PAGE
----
In my interviews with state administrators of developmental disabilities departments, the interview guide contained 15 questions all of which were asked to each participant. Sometimes, participants would cover the answer to one question before it was read. When I came to that question later on in the interview, I would acknowledge that they already addressed part of this question and ask them if they had anything to add to their response. Underneath some of the questions were more specific words or phrases for follow-up in case the participant did not mention those topics in their responses. These probes, as well as the questions, were based on our review of their department’s documentation about their programs. Our study was a challenging one in that administrators may have thought that since we were studying a particular kind of program, we may have an agenda to try and convince administrators to expand or better fund that program. We had to be very objective in how we worded questions to avoid the appearance of bias. Some of these questions are depicted in Figure 13.2.

interview guide using questions rather than topic
Figure 13.2 Interview guide displaying questions rather than topics

As you might have guessed, interview guides do not appear out of thin air. They are the result of thoughtful and careful work on the part of a researcher. As you can see in both of the preceding guides, the topics and questions have been organized thematically and in the order in which they are likely to proceed (though keep in mind that the flow of a qualitative interview is in part determined by what a respondent has to say). Sometimes qualitative interviewers may create two versions of the interview guide: one version contains a very brief outline of the interview, perhaps with just topic headings, and another version contains detailed questions underneath each topic heading. In this case, the researcher might use the very detailed guide to prepare and practice in advance of actually conducting interviews and then just bring the brief outline to the interview. Bringing an outline, as opposed to a very long list of detailed questions, to an interview encourages the researcher to actually listen to what a participant is telling her. An overly detailed interview guide will be difficult to navigate during an interview and could give respondents the misimpression the interviewer is more interested in her questions than in the participant’s answers.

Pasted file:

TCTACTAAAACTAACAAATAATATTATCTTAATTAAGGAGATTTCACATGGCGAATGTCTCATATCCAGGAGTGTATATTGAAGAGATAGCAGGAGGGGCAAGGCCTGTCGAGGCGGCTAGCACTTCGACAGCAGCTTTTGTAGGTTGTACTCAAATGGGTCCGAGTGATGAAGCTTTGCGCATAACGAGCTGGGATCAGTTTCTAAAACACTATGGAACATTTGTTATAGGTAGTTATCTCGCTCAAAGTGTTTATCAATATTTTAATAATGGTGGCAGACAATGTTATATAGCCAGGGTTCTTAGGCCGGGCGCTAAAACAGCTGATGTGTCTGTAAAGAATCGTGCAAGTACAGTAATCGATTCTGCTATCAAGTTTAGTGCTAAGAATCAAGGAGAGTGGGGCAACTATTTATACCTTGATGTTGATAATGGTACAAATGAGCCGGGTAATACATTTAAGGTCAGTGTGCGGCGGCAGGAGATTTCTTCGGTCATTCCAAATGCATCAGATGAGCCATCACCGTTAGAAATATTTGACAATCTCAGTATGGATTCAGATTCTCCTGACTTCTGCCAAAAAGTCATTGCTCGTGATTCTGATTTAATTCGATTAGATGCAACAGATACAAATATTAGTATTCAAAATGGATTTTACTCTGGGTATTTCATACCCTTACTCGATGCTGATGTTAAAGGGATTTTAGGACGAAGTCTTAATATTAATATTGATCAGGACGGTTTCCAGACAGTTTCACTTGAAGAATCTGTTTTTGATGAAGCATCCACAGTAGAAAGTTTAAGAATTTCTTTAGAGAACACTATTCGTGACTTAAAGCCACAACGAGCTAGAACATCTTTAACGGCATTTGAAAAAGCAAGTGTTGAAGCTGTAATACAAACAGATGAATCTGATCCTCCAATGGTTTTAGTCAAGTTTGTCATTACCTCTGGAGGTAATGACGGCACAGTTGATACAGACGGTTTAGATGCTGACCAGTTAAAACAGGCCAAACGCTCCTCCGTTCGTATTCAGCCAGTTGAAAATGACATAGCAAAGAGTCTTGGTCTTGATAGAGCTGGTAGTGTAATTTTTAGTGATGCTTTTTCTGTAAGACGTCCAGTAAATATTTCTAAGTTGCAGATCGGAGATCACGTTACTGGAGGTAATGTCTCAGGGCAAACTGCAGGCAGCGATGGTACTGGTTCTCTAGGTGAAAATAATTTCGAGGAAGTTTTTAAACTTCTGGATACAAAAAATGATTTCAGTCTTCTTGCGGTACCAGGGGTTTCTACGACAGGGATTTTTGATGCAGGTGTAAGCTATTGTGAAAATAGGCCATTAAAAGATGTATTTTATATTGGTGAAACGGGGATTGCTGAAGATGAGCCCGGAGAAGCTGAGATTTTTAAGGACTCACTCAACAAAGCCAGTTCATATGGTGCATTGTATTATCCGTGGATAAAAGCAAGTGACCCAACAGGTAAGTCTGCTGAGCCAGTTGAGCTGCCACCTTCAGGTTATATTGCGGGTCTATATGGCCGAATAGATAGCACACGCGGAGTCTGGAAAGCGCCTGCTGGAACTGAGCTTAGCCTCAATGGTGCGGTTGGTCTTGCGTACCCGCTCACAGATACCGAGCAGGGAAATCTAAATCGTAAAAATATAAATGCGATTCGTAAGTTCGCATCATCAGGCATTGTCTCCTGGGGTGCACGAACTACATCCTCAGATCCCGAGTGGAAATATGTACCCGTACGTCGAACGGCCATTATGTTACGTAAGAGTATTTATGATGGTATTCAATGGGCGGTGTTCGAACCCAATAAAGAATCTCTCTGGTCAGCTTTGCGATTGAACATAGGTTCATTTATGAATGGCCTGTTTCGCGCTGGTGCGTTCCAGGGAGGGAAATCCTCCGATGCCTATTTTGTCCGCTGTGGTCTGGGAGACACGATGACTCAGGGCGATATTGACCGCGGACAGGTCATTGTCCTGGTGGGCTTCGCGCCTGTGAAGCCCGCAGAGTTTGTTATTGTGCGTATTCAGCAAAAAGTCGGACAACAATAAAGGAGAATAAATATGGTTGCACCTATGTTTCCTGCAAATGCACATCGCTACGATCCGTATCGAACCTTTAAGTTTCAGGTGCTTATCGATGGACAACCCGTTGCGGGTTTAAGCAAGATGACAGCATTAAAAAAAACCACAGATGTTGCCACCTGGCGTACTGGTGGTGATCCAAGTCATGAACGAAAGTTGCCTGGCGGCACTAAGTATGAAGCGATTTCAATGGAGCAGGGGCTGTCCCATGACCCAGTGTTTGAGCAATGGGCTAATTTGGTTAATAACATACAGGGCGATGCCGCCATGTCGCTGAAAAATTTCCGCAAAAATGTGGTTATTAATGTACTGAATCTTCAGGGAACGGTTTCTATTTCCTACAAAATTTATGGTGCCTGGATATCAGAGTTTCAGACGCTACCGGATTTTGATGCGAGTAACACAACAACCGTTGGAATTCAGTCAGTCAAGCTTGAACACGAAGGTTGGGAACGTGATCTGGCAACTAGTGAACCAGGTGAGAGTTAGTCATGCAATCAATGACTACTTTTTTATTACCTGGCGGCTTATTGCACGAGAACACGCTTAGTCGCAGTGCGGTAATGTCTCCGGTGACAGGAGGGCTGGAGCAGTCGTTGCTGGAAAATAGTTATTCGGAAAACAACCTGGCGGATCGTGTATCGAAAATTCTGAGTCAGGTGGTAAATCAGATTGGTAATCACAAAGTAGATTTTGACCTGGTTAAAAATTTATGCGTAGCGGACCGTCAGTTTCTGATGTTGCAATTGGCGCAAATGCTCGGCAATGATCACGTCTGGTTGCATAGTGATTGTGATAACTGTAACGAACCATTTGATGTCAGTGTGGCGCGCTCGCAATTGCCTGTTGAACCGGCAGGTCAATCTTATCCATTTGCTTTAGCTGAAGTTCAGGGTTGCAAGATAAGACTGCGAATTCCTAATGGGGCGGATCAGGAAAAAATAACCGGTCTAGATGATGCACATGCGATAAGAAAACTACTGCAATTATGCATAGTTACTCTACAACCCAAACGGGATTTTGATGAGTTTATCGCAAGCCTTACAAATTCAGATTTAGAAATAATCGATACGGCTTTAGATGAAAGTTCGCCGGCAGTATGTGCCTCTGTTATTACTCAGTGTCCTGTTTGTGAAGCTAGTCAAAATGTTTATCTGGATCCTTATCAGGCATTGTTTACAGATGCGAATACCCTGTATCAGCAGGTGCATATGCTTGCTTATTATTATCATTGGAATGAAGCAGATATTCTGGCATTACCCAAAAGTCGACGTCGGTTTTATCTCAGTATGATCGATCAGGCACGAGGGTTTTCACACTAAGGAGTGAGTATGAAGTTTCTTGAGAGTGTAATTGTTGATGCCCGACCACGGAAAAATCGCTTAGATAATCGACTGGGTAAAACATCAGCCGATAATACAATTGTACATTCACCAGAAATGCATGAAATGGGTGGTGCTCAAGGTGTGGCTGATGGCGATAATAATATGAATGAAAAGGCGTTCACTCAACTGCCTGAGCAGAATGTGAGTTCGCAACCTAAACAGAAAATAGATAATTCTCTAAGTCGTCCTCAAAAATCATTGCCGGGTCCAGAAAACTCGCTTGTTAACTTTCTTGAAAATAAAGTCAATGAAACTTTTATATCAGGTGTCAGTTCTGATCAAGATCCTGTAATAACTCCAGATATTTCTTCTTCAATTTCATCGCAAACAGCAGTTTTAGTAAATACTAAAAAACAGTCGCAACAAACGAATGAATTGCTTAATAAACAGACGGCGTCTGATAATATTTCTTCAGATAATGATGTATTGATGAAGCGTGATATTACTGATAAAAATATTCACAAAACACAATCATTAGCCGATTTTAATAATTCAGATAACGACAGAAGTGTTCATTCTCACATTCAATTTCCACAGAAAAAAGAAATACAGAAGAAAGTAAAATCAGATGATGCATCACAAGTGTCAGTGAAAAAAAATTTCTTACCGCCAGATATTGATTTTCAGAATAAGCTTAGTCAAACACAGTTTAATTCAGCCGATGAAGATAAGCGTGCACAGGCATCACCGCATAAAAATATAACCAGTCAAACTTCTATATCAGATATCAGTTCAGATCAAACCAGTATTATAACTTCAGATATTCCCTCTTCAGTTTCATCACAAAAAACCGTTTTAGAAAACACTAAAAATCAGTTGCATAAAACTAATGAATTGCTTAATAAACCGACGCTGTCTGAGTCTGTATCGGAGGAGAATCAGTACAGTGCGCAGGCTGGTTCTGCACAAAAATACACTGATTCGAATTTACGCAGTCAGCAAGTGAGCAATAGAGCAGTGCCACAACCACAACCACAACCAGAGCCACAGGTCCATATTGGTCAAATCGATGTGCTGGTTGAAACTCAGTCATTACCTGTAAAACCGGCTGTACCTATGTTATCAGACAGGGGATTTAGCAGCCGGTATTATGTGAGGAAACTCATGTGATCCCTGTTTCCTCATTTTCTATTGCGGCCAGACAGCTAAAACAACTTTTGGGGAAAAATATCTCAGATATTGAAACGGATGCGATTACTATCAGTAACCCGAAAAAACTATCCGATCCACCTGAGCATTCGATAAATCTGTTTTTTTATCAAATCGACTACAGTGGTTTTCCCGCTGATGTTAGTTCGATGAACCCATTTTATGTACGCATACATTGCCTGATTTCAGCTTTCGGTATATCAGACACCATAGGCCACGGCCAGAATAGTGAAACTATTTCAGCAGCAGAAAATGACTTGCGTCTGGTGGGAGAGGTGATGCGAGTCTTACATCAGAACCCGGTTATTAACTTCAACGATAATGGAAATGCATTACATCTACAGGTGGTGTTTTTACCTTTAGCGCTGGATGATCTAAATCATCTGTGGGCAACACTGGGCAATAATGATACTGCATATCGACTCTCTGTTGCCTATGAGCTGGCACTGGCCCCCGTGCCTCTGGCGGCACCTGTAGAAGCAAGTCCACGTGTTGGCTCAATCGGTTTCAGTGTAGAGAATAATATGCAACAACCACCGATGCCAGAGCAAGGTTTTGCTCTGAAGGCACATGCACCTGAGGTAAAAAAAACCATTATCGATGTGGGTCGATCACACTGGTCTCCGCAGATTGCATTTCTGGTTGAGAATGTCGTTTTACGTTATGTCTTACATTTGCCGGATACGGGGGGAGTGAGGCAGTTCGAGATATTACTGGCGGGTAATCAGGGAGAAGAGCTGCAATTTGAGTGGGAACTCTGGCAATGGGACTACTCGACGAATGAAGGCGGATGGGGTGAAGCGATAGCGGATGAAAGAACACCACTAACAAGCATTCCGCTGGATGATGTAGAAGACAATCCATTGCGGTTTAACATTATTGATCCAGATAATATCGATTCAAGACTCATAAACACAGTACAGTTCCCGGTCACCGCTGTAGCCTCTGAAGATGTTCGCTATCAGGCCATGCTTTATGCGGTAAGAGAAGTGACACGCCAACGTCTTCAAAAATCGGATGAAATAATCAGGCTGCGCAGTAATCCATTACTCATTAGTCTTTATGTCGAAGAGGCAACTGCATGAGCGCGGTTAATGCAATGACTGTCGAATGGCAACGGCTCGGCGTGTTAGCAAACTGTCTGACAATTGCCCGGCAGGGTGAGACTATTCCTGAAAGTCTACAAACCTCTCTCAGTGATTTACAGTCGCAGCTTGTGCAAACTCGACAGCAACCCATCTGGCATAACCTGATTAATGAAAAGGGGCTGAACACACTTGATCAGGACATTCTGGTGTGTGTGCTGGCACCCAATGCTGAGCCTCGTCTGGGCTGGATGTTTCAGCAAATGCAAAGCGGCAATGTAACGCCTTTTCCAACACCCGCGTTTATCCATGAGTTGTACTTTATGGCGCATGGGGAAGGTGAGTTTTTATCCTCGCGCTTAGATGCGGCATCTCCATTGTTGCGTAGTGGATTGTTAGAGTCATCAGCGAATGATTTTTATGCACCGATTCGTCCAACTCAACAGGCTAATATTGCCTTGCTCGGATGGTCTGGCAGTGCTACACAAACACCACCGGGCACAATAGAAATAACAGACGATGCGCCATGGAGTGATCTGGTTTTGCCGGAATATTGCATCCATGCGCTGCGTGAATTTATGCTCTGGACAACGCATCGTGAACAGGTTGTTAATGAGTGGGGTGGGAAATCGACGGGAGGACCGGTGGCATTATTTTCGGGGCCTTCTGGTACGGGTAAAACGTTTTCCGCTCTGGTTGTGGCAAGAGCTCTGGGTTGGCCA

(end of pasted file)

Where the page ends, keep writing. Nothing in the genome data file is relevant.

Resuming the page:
When beginning to construct an interview guide, brainstorming is usually the first step. There are no rules at the brainstorming stage—simply list all the topics and questions that come to mind when you think about your research question. Once you’ve got a pretty good list, you can begin to pare it down by cutting questions and topics that seem redundant and group like questions and topics together. If you haven’t done so yet, you may also want to come up with question and topic headings for your grouped categories. You should also consult the scholarly literature to find out what kinds of questions other interviewers have asked in studies of similar topics and what theory indicates might be important. As with quantitative survey research, it is best not to place very sensitive or potentially controversial questions at the very beginning of your qualitative interview guide. You need to give participants the opportunity to warm up to the interview and to feel comfortable talking with you. Finally, get some feedback on your interview guide. Ask your friends, other researchers, and your professors for some guidance and suggestions once you’ve come up with what you think is a strong guide. Chances are they’ll catch a few things you hadn’t noticed. Your participants may also suggest revisions or improvements, once you begin your interviews.

In terms of the specific questions you include in your guide, there are a few guidelines worth noting. First, avoid questions that can be answered with a simple yes or no. Try to rephrase your questions in a way that invites longer responses from your interviewees. If you choose to include yes or no questions, be sure to include follow-up questions. Remember, one of the benefits of qualitative interviews is that you can ask participants for more information—be sure to do so. While it is a good idea to ask follow-up questions, try to avoid asking “why” as your follow-up question, as this particular question can come off as confrontational, even if that is not your intent. Often people won’t know how to respond to “why,” perhaps because they don’t even know why themselves. Instead of “why,” I recommend that you say something like, “Could you tell me a little more about that?” This allows participants to explain themselves further without feeling that they’re being doubted or questioned in a hostile way.